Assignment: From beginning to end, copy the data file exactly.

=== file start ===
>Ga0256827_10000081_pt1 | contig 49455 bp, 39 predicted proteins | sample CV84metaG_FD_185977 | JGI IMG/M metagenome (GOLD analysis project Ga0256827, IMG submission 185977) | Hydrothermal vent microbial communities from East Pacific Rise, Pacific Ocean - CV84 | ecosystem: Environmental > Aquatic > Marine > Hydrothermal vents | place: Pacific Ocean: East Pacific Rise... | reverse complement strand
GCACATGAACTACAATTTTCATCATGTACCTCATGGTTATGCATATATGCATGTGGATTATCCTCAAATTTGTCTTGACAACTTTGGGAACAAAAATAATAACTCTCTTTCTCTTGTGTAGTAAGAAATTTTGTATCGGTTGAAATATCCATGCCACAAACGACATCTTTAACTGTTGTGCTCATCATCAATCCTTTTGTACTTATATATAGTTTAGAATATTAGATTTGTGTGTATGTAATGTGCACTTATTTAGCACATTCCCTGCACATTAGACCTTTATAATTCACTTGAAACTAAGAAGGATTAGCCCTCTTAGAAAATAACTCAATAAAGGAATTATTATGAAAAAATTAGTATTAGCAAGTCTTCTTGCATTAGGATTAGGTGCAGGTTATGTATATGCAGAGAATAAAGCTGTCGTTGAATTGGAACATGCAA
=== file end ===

>Ga0256827_10000081_pt1 | contig 49455 bp, 39 predicted proteins | sample CV84metaG_FD_185977 | JGI IMG/M metagenome (GOLD analysis project Ga0256827, IMG submission 185977) | Hydrothermal vent microbial communities from East Pacific Rise, Pacific Ocean - CV84 | ecosystem: Environmental > Aquatic > Marine > Hydrothermal vents | place: Pacific Ocean: East Pacific Rise... | reverse complement strand
GCACATGAACTACAATTTTCATCATGTACCTCATGGTTATGCATATATGCATGTGGATTATCCTCAAATTTGTCTTGACAACTTTGGGAACAAAAATAATAACTCTCTTTCTCTTGTGTAGTAAGAAATTTTGTATCGGTTGAAATATCCATGCCACAAACGACATCTTTAACTGTTGTGCTCATCATCAATCCTTTTGTACTTATATATAGTTTAGAATATTAGATTTGTGTGTATGTAATGTGCACTTATTTAGCACATTCCCTGCACATTAGACCTTTATAATTCACTTGAAACTAAGAAGGATTAGCCCTCTTAGAAAATAACTCAATAAAGGAATTATTATGAAAAAATTAGTATTAGCAAGTCTTCTTGCATTAGGATTAGGTGCAGGTTATGTATATGCAGAGAATAAAGCTGTCGTTGAATTGGAACATGCAA